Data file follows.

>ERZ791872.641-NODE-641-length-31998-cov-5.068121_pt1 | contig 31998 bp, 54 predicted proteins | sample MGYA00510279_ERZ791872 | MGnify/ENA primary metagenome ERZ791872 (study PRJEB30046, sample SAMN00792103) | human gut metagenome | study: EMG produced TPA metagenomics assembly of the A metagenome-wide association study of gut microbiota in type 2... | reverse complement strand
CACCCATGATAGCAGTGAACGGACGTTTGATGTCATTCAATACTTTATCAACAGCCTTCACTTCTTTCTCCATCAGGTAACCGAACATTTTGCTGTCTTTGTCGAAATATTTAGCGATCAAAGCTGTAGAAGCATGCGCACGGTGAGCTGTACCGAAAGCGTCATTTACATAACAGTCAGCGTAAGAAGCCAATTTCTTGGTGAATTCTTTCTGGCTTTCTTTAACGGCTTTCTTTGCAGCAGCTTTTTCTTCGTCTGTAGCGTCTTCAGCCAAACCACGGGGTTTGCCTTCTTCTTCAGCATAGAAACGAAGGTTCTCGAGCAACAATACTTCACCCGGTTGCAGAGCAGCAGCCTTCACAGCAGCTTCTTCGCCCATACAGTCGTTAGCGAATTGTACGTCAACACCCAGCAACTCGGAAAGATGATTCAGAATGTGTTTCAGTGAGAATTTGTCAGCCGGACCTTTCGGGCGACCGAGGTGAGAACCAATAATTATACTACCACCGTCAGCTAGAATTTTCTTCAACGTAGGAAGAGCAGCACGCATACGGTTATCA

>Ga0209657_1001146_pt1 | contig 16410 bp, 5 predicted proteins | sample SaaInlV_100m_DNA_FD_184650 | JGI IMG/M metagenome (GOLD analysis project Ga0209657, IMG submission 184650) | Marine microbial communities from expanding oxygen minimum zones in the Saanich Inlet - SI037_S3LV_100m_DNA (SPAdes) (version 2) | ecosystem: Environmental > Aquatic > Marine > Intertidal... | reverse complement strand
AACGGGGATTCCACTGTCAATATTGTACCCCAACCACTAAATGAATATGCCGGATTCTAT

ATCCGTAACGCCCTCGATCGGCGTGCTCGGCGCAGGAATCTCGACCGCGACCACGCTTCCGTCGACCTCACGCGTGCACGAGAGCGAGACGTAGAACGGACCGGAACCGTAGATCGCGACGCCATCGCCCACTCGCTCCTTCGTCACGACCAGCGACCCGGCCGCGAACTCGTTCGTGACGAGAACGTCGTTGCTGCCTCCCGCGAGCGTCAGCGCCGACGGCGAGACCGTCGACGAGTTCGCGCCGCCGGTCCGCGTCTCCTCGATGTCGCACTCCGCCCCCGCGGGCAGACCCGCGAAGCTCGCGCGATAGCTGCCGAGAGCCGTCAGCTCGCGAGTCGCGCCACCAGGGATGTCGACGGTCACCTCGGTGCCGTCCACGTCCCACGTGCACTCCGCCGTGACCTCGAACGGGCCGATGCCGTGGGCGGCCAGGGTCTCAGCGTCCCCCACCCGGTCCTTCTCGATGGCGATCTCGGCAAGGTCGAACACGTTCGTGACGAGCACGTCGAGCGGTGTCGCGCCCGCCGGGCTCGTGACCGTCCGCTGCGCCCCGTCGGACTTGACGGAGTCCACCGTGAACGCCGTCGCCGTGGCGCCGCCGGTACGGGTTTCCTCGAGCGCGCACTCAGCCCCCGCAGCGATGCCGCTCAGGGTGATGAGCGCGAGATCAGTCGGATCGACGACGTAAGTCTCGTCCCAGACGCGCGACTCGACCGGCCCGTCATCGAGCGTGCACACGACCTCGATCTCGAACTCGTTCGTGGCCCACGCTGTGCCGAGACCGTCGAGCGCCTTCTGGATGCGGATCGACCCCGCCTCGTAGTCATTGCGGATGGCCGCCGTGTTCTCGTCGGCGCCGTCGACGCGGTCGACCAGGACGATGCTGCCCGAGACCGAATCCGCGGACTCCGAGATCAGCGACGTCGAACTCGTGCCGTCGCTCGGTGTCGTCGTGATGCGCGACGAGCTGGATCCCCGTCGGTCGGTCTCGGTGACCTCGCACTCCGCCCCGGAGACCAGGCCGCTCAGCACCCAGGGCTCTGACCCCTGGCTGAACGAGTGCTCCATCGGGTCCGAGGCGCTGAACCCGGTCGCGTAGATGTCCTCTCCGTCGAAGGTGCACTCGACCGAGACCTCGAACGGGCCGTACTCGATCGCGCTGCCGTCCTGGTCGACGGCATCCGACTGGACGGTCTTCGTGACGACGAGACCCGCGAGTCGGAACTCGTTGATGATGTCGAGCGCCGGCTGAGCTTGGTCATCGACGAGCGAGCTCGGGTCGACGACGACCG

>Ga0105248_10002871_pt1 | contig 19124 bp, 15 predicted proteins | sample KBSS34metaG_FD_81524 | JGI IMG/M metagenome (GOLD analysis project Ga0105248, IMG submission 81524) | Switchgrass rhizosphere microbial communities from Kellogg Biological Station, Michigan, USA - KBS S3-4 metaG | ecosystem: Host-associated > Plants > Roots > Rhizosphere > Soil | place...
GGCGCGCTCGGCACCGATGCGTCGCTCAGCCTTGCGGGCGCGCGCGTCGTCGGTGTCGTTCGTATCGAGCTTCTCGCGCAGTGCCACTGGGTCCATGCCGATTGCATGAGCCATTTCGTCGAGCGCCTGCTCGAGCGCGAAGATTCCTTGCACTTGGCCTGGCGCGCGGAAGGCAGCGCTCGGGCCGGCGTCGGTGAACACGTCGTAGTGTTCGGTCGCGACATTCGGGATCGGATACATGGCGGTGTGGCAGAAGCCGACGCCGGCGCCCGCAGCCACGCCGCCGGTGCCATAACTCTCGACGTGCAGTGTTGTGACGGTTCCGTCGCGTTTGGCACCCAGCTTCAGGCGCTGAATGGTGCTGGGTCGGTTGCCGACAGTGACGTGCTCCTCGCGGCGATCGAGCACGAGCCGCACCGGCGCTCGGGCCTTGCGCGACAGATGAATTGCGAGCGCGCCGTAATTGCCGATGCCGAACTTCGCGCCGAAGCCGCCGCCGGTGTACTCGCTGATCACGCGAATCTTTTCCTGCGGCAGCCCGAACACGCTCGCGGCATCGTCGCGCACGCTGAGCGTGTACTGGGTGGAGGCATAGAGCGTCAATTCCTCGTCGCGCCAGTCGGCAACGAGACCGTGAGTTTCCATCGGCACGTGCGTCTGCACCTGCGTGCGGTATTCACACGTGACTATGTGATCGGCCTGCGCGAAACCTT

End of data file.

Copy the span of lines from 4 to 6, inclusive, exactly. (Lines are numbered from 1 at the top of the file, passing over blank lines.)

AACGGGGATTCCACTGTCAATATTGTACCCCAACCACTAAATGAATATGCCGGATTCTAT

ATCCGTAACGCCCTCGATCGGCGTGCTCGGCGCAGGAATCTCGACCGCGACCACGCTTCCGTCGACCTCACGCGTGCACGAGAGCGAGACGTAGAACGGACCGGAACCGTAGATCGCGACGCCATCGCCCACTCGCTCCTTCGTCACGACCAGCGACCCGGCCGCGAACTCGTTCGTGACGAGAACGTCGTTGCTGCCTCCCGCGAGCGTCAGCGCCGACGGCGAGACCGTCGACGAGTTCGCGCCGCCGGTCCGCGTCTCCTCGATGTCGCACTCCGCCCCCGCGGGCAGACCCGCGAAGCTCGCGCGATAGCTGCCGAGAGCCGTCAGCTCGCGAGTCGCGCCACCAGGGATGTCGACGGTCACCTCGGTGCCGTCCACGTCCCACGTGCACTCCGCCGTGACCTCGAACGGGCCGATGCCGTGGGCGGCCAGGGTCTCAGCGTCCCCCACCCGGTCCTTCTCGATGGCGATCTCGGCAAGGTCGAACACGTTCGTGACGAGCACGTCGAGCGGTGTCGCGCCCGCCGGGCTCGTGACCGTCCGCTGCGCCCCGTCGGACTTGACGGAGTCCACCGTGAACGCCGTCGCCGTGGCGCCGCCGGTACGGGTTTCCTCGAGCGCGCACTCAGCCCCCGCAGCGATGCCGCTCAGGGTGATGAGCGCGAGATCAGTCGGATCGACGACGTAAGTCTCGTCCCAGACGCGCGACTCGACCGGCCCGTCATCGAGCGTGCACACGACCTCGATCTCGAACTCGTTCGTGGCCCACGCTGTGCCGAGACCGTCGAGCGCCTTCTGGATGCGGATCGACCCCGCCTCGTAGTCATTGCGGATGGCCGCCGTGTTCTCGTCGGCGCCGTCGACGCGGTCGACCAGGACGATGCTGCCCGAGACCGAATCCGCGGACTCCGAGATCAGCGACGTCGAACTCGTGCCGTCGCTCGGTGTCGTCGTGATGCGCGACGAGCTGGATCCCCGTCGGTCGGTCTCGGTGACCTCGCACTCCGCCCCGGAGACCAGGCCGCTCAGCACCCAGGGCTCTGACCCCTGGCTGAACGAGTGCTCCATCGGGTCCGAGGCGCTGAACCCGGTCGCGTAGATGTCCTCTCCGTCGAAGGTGCACTCGACCGAGACCTCGAACGGGCCGTACTCGATCGCGCTGCCGTCCTGGTCGACGGCATCCGACTGGACGGTCTTCGTGACGACGAGACCCGCGAGTCGGAACTCGTTGATGATGTCGAGCGCCGGCTGAGCTTGGTCATCGACGAGCGAGCTCGGGTCGACGACGACCG

>Ga0105248_10002871_pt1 | contig 19124 bp, 15 predicted proteins | sample KBSS34metaG_FD_81524 | JGI IMG/M metagenome (GOLD analysis project Ga0105248, IMG submission 81524) | Switchgrass rhizosphere microbial communities from Kellogg Biological Station, Michigan, USA - KBS S3-4 metaG | ecosystem: Host-associated > Plants > Roots > Rhizosphere > Soil | place...